4 – Bipolar – stepping out of the sea

My plan was to take a whole heap of valium and wade out into the sea until it became so deep that I’d need to swim. To swim as far as I possibly could, until exhaustion and the valium kicked in. I wanted to drown. I wanted to die.

Tomorrow evening Handsome Doc, MK and I are off to Dubai for a few days. We’re all so excited – MK at the prospect of spending all day in the swimming pool, Handsome Doc and I at the prospect of some decent weather!

It’s been so wet and dull lately, hasn’t it? And like many people, these winter months impact on my mood. Not in a bipolar way I don’t think, just in a normal, human way.

I absolutely love the summer months!

Everyone seems so much happier. There’s a sort of a kindness of spirit in the air.

Plus, I dress in practically the same stuff every day – turned up jeans, t-shirt and flip flops, with a cute little ankle bracelet and a couple of toe rings. Boom! There it is. No thought required in the morning about what to wear. Simple.

flip flopsIf it gets seriously hot, that outfit doesn’t change much. It just shrinks – denim cut-offs, a stretchy spaghetti strap top, and of course the ubiquitous flip flops and aforementioned jewellery. Love it!

I value simplicity in every walk of life, even in a seemingly frivolous thing such as simple summer clothes.

The phrase, ‘simplicity is genius’ really resonates with me.

That said, I’ve been buying a few different things for this summer. I just got a long, flowing boho-style dress with long splits at the side which I’ll boho dresswear with my short, tan cowboy boots and a long, chunky necklace. That’s how the model in the picture wore it and she looked good, although probably had a good 6 inches in height on me!

Quite a departure in style, but I loved it when I tried it on.

So Dubai.

I absolutely love going on holiday now, but I think the reason I love and appreciate them so much is because of something that happened in the past.

It was around 16 years ago. Work was sparse for the only time in my 23 year career.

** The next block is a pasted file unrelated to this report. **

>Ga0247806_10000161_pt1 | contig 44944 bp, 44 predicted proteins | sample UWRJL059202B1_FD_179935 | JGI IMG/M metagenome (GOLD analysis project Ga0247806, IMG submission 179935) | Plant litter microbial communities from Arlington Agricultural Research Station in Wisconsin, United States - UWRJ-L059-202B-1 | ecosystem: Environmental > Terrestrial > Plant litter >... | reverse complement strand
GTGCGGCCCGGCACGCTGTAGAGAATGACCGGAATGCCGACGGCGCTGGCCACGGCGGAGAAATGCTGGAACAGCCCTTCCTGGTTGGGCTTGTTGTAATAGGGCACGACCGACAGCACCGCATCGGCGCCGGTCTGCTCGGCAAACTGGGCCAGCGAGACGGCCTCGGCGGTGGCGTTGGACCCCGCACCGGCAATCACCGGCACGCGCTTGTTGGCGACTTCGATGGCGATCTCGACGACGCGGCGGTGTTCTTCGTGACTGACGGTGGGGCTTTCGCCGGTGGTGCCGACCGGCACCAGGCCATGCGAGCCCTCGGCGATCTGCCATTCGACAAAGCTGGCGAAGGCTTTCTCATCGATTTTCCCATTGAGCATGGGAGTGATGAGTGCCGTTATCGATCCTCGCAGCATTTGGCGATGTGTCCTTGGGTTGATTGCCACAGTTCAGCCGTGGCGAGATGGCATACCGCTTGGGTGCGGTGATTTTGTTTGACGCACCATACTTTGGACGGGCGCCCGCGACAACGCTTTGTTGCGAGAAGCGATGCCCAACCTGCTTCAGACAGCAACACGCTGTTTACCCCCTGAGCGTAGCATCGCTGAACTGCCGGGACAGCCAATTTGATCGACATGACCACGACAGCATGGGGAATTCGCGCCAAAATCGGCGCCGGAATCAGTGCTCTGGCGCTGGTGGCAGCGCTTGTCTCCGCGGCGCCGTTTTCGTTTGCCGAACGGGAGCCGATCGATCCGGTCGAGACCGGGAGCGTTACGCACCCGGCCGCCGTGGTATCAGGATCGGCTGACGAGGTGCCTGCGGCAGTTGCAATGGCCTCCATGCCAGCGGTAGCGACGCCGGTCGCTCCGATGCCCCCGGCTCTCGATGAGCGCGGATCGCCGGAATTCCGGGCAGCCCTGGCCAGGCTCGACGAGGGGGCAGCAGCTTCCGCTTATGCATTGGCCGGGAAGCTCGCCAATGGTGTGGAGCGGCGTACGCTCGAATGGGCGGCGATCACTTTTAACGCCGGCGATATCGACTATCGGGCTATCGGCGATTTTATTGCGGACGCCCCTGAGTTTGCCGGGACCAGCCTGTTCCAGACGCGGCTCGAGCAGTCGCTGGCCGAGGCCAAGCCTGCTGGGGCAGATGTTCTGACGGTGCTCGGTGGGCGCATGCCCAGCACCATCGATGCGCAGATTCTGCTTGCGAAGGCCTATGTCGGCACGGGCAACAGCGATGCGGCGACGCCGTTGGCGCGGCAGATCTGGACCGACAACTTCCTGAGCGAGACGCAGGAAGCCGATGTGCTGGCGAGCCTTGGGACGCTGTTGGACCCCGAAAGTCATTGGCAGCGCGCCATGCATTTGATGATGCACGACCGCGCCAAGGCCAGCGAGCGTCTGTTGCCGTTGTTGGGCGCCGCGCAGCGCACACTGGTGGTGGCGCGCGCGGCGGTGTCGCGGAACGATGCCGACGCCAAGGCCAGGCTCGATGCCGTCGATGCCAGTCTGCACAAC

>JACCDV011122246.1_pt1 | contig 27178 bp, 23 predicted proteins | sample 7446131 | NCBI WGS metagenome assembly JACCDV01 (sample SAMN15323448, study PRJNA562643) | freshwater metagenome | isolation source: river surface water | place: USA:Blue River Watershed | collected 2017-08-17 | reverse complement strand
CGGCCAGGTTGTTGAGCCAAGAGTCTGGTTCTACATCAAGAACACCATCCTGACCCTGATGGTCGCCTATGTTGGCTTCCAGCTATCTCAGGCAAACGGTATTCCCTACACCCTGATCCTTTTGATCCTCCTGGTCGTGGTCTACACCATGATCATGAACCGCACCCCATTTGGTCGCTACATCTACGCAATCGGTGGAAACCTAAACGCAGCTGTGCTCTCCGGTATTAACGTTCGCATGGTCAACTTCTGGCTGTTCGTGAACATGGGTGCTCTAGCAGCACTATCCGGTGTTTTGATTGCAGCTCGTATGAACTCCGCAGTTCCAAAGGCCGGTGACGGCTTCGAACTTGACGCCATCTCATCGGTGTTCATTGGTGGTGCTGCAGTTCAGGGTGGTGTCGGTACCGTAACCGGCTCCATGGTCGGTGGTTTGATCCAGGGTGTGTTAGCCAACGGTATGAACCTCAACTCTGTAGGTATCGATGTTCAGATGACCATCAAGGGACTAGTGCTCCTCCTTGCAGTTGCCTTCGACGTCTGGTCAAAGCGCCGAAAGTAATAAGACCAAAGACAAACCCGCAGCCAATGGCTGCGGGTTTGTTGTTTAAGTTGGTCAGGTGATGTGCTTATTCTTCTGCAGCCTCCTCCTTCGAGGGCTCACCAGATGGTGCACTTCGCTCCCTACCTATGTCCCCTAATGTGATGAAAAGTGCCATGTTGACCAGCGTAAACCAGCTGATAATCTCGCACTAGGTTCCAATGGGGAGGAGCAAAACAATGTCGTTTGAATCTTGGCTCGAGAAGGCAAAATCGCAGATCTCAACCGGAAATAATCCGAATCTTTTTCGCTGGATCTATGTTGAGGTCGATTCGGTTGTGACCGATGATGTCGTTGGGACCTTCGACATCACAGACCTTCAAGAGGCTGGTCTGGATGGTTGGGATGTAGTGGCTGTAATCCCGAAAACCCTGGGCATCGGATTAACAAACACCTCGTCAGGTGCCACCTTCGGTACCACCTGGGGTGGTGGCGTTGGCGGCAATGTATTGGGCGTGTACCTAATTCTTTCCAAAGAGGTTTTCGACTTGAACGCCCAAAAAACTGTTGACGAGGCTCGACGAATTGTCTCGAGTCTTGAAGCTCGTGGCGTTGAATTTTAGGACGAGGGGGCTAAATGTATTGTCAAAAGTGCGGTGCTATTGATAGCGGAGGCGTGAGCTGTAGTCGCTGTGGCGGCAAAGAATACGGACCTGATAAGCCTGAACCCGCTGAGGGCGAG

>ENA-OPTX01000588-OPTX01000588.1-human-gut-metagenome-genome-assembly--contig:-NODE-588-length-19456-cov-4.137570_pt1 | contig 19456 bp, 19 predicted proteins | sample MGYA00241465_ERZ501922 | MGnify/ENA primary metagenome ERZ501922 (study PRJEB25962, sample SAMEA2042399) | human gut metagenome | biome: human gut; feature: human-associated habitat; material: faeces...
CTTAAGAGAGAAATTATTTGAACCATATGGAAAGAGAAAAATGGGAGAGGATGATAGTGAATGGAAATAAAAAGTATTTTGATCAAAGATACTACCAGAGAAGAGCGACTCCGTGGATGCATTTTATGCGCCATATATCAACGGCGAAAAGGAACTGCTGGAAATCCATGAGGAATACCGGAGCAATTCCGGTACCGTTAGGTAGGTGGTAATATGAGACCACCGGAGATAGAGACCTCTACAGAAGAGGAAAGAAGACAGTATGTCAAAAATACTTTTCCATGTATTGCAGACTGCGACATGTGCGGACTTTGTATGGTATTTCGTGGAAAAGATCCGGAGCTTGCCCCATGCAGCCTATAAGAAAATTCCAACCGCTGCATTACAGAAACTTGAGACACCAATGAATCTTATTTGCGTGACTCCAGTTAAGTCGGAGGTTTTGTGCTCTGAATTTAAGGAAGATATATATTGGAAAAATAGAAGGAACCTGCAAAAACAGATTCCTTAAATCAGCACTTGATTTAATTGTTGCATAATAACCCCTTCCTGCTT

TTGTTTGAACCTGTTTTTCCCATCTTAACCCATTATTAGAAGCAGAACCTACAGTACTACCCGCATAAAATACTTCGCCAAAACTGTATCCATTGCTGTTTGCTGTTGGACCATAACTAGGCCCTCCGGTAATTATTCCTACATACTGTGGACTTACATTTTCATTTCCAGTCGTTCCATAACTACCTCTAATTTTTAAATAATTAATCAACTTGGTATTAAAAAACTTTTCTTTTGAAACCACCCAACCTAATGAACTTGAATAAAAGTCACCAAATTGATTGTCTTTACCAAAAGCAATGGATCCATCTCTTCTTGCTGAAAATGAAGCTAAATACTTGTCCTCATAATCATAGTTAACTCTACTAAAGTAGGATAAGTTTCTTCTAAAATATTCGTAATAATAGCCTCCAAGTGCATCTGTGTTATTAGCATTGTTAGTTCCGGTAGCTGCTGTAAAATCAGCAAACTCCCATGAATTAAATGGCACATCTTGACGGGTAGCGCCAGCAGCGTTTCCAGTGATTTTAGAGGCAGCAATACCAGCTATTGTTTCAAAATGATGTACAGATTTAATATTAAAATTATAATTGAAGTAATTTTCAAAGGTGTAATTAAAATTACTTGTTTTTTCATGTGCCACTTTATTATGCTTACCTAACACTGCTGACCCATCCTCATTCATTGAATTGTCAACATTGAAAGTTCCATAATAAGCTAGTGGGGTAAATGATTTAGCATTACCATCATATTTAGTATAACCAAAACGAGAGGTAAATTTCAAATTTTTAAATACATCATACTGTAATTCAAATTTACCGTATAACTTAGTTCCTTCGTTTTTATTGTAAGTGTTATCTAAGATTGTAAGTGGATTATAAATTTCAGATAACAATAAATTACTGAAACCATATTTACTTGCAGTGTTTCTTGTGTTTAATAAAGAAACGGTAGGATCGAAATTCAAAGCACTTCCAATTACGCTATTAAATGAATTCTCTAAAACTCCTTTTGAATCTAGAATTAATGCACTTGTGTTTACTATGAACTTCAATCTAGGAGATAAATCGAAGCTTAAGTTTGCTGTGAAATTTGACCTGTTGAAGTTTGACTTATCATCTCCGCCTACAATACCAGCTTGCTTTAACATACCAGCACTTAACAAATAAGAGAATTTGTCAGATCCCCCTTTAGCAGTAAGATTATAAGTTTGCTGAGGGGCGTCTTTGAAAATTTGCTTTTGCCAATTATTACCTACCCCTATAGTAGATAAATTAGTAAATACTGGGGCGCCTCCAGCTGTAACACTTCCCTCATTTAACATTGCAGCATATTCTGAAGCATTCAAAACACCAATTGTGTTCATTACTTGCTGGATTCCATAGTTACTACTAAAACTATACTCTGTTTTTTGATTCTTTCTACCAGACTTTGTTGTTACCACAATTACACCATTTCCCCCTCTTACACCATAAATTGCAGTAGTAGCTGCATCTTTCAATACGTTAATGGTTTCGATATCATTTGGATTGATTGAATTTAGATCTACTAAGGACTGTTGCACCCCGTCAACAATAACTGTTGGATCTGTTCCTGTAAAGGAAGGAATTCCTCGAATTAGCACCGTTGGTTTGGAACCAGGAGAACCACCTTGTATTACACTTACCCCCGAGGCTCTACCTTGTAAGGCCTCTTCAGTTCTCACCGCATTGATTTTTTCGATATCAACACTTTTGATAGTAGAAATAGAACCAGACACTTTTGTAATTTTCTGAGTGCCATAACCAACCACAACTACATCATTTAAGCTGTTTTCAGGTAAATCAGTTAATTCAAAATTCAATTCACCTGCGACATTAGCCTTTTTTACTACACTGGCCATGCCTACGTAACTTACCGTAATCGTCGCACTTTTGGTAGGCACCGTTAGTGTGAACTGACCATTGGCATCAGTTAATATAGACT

Given the unpredictability of the life of a tv presenter, to have sustained just one short period of lean times is pretty good going, but of course at that time, there was no knowing that this was to be a relatively short lived spell.

I guess it lasted for 6 months or so. Long enough, given that I had a mortgage and bills to pay. And bipolar, which although undiagnosed, was living within me like a volcano which would erupt whenever it so chose.

I tried hard to keep my spirits up. I read self-help books (not specifically on bipolar), I even read the bible.

I went running every day.

I spent time on my appearance – my nails were immaculately manicured, I wore make up each day, I straightened my hair and even treated it to regular hair masks.

Given my obsessive side, my flat was permanently in show home mode.

Eventually though, I gave up. I caved in and withdrew from the outside world.

I frequently contemplated ending it all. What use was I to anyone? My savings were depleting at a rate of knots, soon I would be unable to support myself. I was a failure.

This successful and fairly well known TV presenter had become a washed up has been.

What had happened is an all too familiar story to many of us in the TV industry.

The free flowing offers of work that had come so readily had simply dried up. Where once I had not even had to try to get work, and in fact was turning work down due to my crammed work schedule, all of sudden I couldn’t buy work.

My parents. My sisters. They had been so proud of my achievements. But now? What now? What were they to tell their friends when they were asked about what I was up to now?

What I couldn’t see back then of course, was that they were still, and always are proud of me. Their pride and love is unconditional. I was never defined by the work that I did or didn’t do. I was defined by me. Purely and simply by me. Thank you family.

Wow where did that come from? The tears are now rolling down my cheeks as I write. I can’t stop crying.

I’m so lucky and blessed. My family are just incredible.

They have, and continue to be unconditionally supportive of me, and my goodness have I dragged them through hell at times. Many many times.

Still crying. Crying really hard.

I don’t think it’s sadness I’m feeling. I feel a nonsensical mix of enormous gratitude, significant levels of guilt, and pure, raw, inexplicable emotion.

Thank emotions, thank you for still being alive and accessible.

As many of you will know, anti-depressants can numb emotions. At times I’ve longed to cry and to feel. To feel the ups and downs of everyday life.

Today I feel emotional. I am real. I am me. I can feel. Thank you emotions.

This may not seem like a big thing, but it is to me. It’s pretty humungous actually. Emotion has been suppressed for so long, at times longing to be expressed, yet just stamped upon by the meds.

Thank you, thank you that I can still access me.

Mostly though, thank you family. Thank you just isn’t enough. I love you all so very much. So very much that I’m in bits just thinking about you.

Ok. Back to my point about holidays.

So all these years ago, my extraordinary family got together and decided that I needed a holiday. A change of scene away from the four walls of my ‘show home’.